2nd Sunday of Ordinary Time

Today, in the letter from Saint Paul, we are told that we have been sanctified in Christ Jesus and that we are called to be holy.  Through our Baptism we were all cleansed from original sin and set apart as sons and daughters of Almighty God.  By virtue of our Baptism we are members of the mystical body of Christ and as members of Christ’s body, we have a mission: we are called to be holy; we are called to be light to the world.

Sometimes, we can be tempted to think of holiness as somehow less than what the world offers.  Our culture, which promotes instant gratification, does not particularly esteem holiness.  Our culture promotes noise, constant distraction and perpetual busy-ness.  Holiness is more, not less, than the world offers.  Holiness connects me with God, Who IS the source of all true happiness and joy.

Our culture promotes radical individualism, total autonomy and absolute, unlimited freedom as the highest good.  According to our culture, happiness likes in being able to do what I want, when I want, as much as I want (as long as no one else gets hurt).  Such a culture is repulsed by the ideal expressed in today’s responsorial Psalm: “Here am I Lord, I come to do Your will.”  Yet it is precisely by fulfilling God’s will for us that we find true joy.  Only when we surrender to God and give ourselves to Him completely will we find our hearts deepest longing.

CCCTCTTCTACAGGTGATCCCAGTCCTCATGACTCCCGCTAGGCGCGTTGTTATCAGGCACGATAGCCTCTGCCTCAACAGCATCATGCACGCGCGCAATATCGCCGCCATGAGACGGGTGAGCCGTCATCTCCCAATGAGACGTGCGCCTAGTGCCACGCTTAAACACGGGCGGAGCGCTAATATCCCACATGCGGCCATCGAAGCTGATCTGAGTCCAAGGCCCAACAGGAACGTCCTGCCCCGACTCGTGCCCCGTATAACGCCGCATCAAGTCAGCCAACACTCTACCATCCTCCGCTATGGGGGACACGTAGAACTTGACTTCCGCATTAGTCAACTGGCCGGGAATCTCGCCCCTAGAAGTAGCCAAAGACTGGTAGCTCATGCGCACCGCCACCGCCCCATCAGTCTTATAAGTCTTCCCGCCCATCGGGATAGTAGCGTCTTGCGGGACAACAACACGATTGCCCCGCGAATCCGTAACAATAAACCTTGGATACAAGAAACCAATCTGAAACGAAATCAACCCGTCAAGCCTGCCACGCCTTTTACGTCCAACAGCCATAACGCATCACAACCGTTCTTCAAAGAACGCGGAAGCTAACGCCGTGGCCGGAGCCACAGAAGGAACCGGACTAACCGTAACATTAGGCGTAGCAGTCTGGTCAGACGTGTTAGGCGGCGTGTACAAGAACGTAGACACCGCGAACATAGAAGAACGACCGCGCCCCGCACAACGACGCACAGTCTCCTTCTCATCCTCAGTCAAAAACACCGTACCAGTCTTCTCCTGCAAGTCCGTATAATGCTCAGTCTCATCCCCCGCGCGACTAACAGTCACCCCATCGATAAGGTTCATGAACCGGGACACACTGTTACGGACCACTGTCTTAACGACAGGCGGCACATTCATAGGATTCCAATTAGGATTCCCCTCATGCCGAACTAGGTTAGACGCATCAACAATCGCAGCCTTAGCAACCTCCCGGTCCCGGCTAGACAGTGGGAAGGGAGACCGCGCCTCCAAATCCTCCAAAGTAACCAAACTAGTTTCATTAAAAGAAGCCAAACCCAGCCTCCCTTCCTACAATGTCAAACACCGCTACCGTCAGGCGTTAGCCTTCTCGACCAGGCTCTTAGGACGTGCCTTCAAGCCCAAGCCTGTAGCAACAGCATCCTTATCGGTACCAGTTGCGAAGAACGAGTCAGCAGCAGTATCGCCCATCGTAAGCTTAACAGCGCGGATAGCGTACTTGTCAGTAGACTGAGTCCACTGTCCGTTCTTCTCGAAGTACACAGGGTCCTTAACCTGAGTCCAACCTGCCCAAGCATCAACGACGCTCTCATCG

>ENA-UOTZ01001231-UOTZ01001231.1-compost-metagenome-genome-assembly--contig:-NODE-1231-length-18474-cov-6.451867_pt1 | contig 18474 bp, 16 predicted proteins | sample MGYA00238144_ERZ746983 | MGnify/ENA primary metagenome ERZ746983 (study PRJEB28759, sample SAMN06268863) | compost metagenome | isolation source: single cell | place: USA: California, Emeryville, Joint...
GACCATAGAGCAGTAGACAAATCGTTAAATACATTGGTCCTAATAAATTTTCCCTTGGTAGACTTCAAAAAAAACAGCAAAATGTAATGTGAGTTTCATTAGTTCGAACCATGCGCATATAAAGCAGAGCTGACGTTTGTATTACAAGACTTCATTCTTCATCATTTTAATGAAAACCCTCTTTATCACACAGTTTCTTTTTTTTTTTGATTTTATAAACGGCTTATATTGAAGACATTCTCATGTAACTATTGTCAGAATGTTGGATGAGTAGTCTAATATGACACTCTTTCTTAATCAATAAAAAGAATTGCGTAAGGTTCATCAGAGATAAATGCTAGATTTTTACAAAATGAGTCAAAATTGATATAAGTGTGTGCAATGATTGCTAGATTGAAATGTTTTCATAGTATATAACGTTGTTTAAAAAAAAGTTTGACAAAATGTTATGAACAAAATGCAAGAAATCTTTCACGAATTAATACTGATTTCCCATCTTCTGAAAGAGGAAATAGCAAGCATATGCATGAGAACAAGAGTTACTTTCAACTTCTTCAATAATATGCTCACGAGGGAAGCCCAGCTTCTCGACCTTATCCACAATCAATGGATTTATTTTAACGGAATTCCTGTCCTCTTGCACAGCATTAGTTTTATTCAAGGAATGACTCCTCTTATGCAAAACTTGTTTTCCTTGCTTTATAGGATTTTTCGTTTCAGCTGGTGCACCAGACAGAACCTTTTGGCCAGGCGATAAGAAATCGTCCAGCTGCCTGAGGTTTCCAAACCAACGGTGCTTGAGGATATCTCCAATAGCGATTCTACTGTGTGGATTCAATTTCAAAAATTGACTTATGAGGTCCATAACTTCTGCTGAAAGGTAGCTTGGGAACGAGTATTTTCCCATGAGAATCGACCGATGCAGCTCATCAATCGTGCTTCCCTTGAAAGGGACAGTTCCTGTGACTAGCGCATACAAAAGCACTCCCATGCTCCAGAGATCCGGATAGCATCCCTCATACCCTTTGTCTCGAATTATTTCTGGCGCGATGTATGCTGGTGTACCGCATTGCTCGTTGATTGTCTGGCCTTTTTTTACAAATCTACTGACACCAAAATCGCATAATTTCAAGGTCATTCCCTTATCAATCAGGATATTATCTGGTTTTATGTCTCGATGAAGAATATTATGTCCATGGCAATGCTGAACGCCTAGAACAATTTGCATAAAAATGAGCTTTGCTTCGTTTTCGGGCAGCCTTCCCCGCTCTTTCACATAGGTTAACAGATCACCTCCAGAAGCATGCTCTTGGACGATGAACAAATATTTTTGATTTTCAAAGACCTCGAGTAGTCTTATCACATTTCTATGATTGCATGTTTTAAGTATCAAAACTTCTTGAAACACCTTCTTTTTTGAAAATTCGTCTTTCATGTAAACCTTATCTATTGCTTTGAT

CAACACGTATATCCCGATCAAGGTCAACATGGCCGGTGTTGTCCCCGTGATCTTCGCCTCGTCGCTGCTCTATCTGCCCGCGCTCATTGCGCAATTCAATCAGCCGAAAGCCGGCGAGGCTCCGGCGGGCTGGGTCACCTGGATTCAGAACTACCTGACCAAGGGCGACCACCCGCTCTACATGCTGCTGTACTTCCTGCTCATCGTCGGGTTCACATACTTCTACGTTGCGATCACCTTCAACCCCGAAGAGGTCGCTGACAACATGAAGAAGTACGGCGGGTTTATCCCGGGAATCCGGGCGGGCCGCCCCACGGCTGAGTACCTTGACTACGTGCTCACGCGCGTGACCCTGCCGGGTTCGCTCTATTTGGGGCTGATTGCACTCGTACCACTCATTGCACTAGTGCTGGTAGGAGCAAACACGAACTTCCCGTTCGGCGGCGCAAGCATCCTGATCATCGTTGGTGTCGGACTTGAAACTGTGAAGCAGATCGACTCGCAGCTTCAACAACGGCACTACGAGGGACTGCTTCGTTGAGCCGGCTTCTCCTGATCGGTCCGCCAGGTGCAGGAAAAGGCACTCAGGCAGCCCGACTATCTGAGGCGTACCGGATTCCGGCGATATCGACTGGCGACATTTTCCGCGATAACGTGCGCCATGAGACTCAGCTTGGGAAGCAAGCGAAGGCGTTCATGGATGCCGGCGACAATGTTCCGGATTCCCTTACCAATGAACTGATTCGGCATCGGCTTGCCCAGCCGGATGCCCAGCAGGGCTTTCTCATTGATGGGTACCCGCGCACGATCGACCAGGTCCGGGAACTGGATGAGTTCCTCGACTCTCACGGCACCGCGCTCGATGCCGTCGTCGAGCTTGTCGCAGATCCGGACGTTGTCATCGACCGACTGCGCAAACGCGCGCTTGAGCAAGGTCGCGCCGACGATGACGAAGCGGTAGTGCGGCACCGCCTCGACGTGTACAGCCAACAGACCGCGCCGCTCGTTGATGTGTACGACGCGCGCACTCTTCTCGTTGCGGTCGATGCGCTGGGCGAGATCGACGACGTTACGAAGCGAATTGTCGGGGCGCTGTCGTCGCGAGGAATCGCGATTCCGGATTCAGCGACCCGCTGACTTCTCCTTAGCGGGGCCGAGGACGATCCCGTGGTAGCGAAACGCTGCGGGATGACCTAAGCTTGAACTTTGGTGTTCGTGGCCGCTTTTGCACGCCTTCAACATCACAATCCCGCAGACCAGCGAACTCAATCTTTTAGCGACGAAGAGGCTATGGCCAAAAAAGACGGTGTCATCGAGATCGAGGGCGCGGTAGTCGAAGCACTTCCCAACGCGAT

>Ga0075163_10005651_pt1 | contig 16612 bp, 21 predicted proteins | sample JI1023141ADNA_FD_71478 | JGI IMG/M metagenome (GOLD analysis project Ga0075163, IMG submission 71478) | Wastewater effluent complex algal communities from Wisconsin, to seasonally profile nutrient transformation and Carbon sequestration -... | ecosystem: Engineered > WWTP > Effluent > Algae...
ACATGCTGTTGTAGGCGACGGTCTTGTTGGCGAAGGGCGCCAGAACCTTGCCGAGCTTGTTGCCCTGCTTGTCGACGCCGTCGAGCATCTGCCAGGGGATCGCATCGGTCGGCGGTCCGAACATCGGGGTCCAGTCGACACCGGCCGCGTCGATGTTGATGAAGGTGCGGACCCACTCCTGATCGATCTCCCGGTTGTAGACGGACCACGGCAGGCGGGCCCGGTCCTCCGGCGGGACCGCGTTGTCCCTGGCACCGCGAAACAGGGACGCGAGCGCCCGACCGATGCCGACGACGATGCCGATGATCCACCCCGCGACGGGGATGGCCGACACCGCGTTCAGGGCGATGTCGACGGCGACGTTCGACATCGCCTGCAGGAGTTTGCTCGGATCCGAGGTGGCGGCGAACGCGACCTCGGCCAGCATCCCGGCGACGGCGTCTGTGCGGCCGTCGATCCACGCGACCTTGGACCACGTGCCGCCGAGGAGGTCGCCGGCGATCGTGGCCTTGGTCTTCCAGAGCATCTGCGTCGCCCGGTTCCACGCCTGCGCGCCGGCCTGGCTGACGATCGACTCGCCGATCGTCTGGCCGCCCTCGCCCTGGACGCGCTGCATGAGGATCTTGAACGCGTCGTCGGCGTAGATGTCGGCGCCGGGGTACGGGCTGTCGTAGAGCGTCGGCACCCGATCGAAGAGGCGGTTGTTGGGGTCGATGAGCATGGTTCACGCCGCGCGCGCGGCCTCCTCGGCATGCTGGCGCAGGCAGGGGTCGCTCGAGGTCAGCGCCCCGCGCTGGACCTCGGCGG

When we read the lives of the Saints we see examples of the true joy that comes from a deep relationship with God.  To take just one modern example: look at Mother Theresa.  She exuded joy; when you see a picture of her smiling you see joy and love shine through her appearance.  She completely poured herself out for Jesus Christ.  She picked up dying poor people off the streets of Calcutta; yet she had the peace and deep joy that comes from placing all her trust in God and in Him alone.  She lived the holiness that we are all called to: not that we are all called to go to Calcutta; we are all called to love as she did.  We are all called to love God with all of our hearts; we are called to pour ourselves out for God and for others.

In today’s Gospel, we hear of Saint John the Baptist on the bank of the Jordan River.  The Jordan River flows between the Sea of Galilee in the North and the Dead Sea in the South.  The Sea of Galilee is fed by several mountain springs.  It is the largest body of fresh water in Israel.  The Sea of Galilee is teeming with life both in the waters and on the shores around the Sea.  From the time of Our Lord even until today many fishermen work on the Sea of Galilee.

The Sea of Galilee receives its fresh waters from the mountain springs, as I mentioned, and then that water flows out from the Sea into the Jordan River down into the Dead Sea.  The Dead Sea has no outlets.  It keeps all the water and minerals that flow into it from the river and it is completely dead.  Nothing can live in the Dead Sea and nothing grows on the banks.  It is rich in minerals but devoid of life.

We receive many good things from God and we are called to be channels of His grace to others.  By pouring ourselves out for God and for others we are able to receive life.  God’s grace is much like the waters in Israel: if we selfishly refuse to share the grace that we receive with others we die.  If we pour ourselves out for God and others then we are able to receive the abundant life that Our Lord came to give to us.  Let us strive to love as we were created to love, so that we might attain the holiness that we are all called to and truly be light to the world.

 

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